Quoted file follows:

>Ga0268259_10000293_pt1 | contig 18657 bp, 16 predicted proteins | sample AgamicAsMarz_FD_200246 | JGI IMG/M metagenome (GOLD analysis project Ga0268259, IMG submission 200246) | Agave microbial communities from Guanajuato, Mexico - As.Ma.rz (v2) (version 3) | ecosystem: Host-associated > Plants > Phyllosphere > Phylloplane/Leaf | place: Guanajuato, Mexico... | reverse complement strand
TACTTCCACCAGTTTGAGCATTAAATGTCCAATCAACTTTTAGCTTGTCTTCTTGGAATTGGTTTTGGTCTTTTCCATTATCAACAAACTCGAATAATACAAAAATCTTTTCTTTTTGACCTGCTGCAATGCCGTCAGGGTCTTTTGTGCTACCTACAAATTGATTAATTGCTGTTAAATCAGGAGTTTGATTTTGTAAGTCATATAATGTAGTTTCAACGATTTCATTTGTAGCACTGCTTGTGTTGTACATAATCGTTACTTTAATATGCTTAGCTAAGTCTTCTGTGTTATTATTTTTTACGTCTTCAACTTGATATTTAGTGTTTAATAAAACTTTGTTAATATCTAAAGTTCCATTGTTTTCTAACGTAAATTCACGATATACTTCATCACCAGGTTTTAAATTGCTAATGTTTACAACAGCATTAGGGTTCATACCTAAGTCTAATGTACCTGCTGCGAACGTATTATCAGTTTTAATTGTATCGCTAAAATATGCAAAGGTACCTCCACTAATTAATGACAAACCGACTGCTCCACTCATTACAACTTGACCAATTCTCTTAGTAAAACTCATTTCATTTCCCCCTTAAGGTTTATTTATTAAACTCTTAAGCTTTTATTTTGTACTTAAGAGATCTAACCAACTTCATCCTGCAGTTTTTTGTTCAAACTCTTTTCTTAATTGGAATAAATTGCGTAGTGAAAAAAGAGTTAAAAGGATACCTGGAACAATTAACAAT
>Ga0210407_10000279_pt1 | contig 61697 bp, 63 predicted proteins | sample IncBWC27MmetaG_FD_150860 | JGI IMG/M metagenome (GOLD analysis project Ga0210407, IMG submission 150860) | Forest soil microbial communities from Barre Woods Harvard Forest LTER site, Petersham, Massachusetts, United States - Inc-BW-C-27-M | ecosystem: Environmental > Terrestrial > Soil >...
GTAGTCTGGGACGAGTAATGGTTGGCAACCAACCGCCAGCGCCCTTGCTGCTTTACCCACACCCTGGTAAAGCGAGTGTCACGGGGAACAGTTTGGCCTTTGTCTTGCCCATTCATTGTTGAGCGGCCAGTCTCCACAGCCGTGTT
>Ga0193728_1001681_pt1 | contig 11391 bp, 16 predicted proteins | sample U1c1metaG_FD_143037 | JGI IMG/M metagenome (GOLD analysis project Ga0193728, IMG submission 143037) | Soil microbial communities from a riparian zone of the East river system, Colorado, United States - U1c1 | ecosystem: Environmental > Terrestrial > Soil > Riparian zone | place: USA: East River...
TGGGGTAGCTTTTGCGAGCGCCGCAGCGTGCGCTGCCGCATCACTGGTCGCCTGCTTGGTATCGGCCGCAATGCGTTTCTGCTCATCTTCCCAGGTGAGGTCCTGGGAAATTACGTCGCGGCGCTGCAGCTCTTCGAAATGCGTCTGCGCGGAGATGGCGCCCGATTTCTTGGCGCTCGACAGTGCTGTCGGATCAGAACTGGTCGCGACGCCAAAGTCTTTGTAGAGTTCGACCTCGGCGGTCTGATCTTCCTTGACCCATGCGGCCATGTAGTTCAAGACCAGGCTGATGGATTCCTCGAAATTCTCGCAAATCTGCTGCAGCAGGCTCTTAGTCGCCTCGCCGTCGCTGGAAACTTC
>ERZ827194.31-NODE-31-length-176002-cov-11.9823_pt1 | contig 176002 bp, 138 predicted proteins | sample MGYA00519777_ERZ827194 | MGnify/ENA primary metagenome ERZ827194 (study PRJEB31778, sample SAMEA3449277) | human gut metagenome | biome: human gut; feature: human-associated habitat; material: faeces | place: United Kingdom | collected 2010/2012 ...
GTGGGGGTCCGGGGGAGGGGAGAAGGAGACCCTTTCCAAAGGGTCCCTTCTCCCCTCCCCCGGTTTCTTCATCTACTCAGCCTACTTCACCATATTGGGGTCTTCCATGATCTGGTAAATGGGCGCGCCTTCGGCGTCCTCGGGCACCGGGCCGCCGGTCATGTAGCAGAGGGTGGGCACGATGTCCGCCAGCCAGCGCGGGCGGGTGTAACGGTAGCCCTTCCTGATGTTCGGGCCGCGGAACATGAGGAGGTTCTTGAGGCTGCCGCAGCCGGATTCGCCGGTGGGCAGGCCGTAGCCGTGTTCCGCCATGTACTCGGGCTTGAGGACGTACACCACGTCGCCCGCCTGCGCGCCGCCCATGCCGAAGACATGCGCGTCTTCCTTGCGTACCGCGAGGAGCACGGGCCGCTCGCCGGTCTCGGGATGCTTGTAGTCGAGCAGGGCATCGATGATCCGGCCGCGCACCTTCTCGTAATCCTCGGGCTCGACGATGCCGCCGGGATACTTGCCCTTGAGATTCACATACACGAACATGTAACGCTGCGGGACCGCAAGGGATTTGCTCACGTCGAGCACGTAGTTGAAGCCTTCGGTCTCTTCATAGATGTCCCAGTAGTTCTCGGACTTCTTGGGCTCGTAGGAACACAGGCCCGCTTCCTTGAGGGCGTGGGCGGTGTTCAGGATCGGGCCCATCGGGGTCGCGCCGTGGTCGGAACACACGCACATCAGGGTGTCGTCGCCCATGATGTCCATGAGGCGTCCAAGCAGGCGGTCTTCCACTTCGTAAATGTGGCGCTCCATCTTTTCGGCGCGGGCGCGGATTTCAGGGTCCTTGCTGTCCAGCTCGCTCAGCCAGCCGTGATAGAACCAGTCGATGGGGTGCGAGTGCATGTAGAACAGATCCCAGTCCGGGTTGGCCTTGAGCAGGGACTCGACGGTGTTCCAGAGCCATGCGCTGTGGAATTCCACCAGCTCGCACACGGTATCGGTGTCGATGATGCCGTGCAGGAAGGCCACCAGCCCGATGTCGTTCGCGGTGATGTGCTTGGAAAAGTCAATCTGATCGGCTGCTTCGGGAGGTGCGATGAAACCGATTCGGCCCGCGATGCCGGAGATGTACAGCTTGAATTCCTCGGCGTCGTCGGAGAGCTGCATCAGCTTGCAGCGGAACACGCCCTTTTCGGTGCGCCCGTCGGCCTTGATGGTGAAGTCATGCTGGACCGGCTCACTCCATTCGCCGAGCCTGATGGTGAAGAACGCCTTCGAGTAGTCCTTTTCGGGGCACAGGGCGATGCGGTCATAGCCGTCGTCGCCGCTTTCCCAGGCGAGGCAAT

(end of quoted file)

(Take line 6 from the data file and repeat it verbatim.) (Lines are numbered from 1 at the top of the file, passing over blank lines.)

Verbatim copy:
TGGGGTAGCTTTTGCGAGCGCCGCAGCGTGCGCTGCCGCATCACTGGTCGCCTGCTTGGTATCGGCCGCAATGCGTTTCTGCTCATCTTCCCAGGTGAGGTCCTGGGAAATTACGTCGCGGCGCTGCAGCTCTTCGAAATGCGTCTGCGCGGAGATGGCGCCCGATTTCTTGGCGCTCGACAGTGCTGTCGGATCAGAACTGGTCGCGACGCCAAAGTCTTTGTAGAGTTCGACCTCGGCGGTCTGATCTTCCTTGACCCATGCGGCCATGTAGTTCAAGACCAGGCTGATGGATTCCTCGAAATTCTCGCAAATCTGCTGCAGCAGGCTCTTAGTCGCCTCGCCGTCGCTGGAAACTTC